NC Scout of American Partisan talks about the HF NVIS Antenna. Also check out a follow up post here.
In the last Radio Contra I discussed a simple way of rigging up an antenna for NVIS HF use. Its a topic that gets a lot of attention, and in turn, a lot of confusion. But trust me, its simple. The whole point behind HF is creating regional communications- anything that’s beyond line of sight– and while you can spend a heck of a lot of money in a hurry and not get a lot, you can spend just a few bucks and with a little knowhow I’m about to impart here, have a great setup.
NVIS relies on sending as much of your radiated energy skyward as possible, with as close to a zero degree takeoff as possible. So, this means a horizontal antenna close to the ground. In case you’re wondering, the takeoff angle is perpendicular to the orientation of the antenna- so, if the antenna is vertical, you’ll have a very shallow takeoff angle, aka groundwave, if its horizontal, the radiation goes vertical. NVIS generally works best between 1.8-8mHz, with the higher frequencies working better during the day and the lower ones at night.
I’ll also add to this that the direction finding threat almost exclusively comes from groundwave. So on HF, NVIS is what you’re looking for. As little groundwave as possible.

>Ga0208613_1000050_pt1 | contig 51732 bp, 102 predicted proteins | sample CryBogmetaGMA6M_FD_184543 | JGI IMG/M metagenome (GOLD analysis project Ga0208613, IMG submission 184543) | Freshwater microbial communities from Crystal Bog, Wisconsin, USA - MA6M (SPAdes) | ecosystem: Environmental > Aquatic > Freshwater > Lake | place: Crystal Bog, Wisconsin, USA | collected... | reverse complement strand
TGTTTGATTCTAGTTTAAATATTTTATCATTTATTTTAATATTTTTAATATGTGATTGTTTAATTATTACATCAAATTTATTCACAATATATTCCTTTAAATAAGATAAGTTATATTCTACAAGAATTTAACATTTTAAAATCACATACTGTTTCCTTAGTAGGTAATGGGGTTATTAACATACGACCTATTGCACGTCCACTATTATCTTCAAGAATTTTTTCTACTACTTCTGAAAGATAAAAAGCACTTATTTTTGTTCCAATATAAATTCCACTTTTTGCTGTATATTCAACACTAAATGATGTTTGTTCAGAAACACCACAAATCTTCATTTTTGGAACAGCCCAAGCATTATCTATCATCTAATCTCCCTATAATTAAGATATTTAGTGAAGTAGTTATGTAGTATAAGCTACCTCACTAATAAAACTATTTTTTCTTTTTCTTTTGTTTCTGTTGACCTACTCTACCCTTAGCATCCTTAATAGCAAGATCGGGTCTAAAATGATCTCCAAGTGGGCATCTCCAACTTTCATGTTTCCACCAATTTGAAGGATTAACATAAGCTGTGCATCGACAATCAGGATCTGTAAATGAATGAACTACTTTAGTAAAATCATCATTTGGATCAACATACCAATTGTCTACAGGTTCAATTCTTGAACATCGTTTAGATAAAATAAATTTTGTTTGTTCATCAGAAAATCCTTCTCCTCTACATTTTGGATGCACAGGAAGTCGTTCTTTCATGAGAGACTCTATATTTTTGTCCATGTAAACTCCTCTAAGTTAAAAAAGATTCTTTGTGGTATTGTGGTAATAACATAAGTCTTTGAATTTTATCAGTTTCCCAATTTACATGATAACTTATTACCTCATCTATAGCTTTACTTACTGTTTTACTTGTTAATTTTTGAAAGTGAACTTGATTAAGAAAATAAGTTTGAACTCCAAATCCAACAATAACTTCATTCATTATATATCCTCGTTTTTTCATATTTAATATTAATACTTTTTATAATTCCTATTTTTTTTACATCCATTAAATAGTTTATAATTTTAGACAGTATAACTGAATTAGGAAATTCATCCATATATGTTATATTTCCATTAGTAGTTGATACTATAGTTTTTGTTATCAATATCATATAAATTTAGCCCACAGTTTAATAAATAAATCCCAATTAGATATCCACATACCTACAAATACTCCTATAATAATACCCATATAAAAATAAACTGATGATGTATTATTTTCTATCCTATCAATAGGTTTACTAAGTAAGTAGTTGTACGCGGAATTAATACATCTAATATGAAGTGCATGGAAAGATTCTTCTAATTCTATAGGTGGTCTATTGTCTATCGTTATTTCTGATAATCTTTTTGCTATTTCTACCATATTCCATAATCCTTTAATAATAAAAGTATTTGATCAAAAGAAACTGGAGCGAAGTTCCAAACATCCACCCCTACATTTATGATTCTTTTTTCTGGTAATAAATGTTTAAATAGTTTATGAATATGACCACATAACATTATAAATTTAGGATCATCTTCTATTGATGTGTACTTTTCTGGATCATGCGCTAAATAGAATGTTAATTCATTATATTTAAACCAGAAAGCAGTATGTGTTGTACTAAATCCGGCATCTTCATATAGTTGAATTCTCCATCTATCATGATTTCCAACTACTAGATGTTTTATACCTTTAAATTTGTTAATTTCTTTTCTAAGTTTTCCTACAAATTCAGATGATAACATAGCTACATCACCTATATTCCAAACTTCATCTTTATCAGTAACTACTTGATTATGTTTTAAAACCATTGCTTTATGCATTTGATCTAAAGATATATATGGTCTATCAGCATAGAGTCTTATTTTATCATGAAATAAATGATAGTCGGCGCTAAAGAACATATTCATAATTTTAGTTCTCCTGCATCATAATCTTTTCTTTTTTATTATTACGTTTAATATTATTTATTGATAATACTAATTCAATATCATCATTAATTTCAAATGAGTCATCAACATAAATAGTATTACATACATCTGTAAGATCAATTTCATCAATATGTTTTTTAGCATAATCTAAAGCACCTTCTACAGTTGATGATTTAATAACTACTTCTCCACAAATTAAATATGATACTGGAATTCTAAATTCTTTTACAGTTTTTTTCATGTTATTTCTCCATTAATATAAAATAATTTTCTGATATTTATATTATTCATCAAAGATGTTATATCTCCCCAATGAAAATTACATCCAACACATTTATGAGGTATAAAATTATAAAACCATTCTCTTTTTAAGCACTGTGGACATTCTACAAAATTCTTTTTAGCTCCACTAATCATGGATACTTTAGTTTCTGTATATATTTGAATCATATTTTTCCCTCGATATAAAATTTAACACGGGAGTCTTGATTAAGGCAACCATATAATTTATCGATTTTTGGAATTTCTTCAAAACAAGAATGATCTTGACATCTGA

So with that said, let’s talk about this antenna.
The first thing to know is that its built out of dirt cheap materials. 128ft 14AWG stranded wire, a Cobra Head, and ten plastic electric fence posts. Less than $25 or so.
For an 80M dipole antenna, each leg is going to be roughly 64ft long. You can make a loop or use a ring terminal to secure the wire to each end of the cobra head. Stretch it out- now you’ve got a dipole. Those plastic fence posts serve both as a suspension for the antenna and as an insulator. All you have to do is wrap the ends in a loop, and boom, you’re ready to rock and roll.
The antenna itself is roughly 2ft off the ground. This creates a high amount of reflectivity from the ground, sending your radiation almost completely vertical.
And with that, you’ve got a dirt cheap antenna that works pretty well. If you want to see how it works and get hands on building one, come out to class.